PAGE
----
It's hard to believe that the great PBS concert showcase series Austin City Limits (or ACL) has been doing its thing for 38 seasons now. That makes it the longest running live music program in television history.
What makes this amazing benchmark even harder to fathom, is the fact that it has done so, while maintaining such a high standard of quality. Austin City Limits began its life by mostly spotlighting artists in the more traditional country, alt-country and Americana genres. But in more recent years, it has expanded its focus, attracting younger, alternative bands like Wilco, and just two weeks ago on its 38th season premiere, Radiohead.
ACL's 38th season continues tonight with a concert pairing blues and soul greats Bonnie Raitt and Mavis Staples (check your local PBS listings).
But whether it is legends like Raitt and Neil Young, or alternative trailblazers like Radiohead, what probably most attracts artists of this caliber to ACL is the exacting standards of the show. ACL provides a forum particularly unique for television, where musicians are given the opportunity to express themselves artistically in a way completely unencumbered by the constraints of commercial television and its corporate advertisers.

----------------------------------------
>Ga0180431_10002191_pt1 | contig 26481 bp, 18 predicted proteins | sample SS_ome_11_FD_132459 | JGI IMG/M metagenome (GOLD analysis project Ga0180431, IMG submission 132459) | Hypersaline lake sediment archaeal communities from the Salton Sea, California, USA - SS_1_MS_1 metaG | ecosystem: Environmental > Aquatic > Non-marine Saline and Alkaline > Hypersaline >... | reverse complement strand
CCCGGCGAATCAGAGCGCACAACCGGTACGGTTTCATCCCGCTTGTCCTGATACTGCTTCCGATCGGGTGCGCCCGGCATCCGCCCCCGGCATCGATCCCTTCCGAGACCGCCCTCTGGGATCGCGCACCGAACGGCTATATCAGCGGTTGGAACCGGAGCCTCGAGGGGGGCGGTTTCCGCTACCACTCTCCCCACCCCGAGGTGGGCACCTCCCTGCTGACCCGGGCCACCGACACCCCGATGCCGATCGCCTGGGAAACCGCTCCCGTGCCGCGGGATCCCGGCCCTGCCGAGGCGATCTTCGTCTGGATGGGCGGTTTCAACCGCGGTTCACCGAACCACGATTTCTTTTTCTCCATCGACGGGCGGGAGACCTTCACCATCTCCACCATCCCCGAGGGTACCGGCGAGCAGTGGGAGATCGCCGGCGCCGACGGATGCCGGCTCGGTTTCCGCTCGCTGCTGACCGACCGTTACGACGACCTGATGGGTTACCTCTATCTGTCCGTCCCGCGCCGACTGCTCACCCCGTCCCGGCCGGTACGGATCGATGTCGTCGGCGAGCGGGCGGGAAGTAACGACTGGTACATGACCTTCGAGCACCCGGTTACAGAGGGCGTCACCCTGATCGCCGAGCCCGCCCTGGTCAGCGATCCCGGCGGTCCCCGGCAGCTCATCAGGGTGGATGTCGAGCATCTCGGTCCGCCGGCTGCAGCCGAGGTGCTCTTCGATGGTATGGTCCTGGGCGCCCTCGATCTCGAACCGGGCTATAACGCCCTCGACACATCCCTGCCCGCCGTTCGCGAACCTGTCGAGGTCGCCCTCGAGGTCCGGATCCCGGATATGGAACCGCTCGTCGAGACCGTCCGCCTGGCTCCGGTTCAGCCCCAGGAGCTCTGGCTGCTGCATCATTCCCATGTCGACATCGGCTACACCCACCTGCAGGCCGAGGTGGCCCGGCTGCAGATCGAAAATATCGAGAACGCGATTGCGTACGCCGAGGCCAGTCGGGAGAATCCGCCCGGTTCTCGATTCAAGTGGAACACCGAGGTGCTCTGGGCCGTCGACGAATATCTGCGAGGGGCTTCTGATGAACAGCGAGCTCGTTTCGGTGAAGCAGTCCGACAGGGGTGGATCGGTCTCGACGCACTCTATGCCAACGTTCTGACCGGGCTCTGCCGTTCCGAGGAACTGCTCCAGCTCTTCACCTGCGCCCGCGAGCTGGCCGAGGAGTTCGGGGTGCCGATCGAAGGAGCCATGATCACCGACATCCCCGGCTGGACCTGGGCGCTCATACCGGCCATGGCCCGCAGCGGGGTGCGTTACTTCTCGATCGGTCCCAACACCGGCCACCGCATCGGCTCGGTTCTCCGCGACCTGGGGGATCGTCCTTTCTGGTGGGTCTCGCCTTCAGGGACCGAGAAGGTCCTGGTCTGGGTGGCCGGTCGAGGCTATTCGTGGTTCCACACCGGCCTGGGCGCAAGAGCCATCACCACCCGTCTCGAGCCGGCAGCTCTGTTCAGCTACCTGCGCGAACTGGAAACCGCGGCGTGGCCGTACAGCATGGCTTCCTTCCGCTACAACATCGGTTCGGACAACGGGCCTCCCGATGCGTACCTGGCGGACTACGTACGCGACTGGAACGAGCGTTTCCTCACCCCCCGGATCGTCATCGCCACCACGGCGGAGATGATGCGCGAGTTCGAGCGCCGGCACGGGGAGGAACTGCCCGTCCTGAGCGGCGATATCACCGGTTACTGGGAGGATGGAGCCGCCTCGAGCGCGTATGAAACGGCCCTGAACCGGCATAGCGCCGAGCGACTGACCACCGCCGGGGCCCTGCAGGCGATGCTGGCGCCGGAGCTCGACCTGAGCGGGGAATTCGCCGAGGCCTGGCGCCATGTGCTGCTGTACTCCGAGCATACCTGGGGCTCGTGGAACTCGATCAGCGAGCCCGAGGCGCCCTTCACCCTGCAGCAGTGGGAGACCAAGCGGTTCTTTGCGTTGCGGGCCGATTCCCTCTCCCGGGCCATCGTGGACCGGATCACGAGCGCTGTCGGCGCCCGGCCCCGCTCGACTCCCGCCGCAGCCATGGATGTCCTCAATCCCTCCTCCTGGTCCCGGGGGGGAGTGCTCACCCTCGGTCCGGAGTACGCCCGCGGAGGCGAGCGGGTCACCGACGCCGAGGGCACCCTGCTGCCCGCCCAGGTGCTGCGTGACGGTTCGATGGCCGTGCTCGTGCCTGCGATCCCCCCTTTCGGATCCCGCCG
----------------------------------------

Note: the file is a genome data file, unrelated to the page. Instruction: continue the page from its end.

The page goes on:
Forget Big Bird. If Mitt Romney wins, my biggest fear (if he actually goes through with the long-running Republican talking point of defunding Public Broadcasting), would be the loss of shows like this. I Want My ACL!
But that's another story, and one probably best saved for the Op-Ed section.
Radiohead's ACL performance two weeks ago was a perfect case in point. As a genre, "alternative" music can mean a lot of things to different people, depending on who you talk to. Over the years, it has been defined by everything from the post-punk grunge of Nirvana to the heavily pierced and tattooed "nu-metal" of Korn, to all those quirky pop groups with names favoring the word "The" (Foster "The" People, Young "The" Giant, Minus "The" Bear, and so on). Most recently, "alternative" seems to have become an easy way to describe the revival of earnest, and suspiciously sixties sounding folk-rock bands (think Fleet Foxes, Avett Brothers and Band of Horses).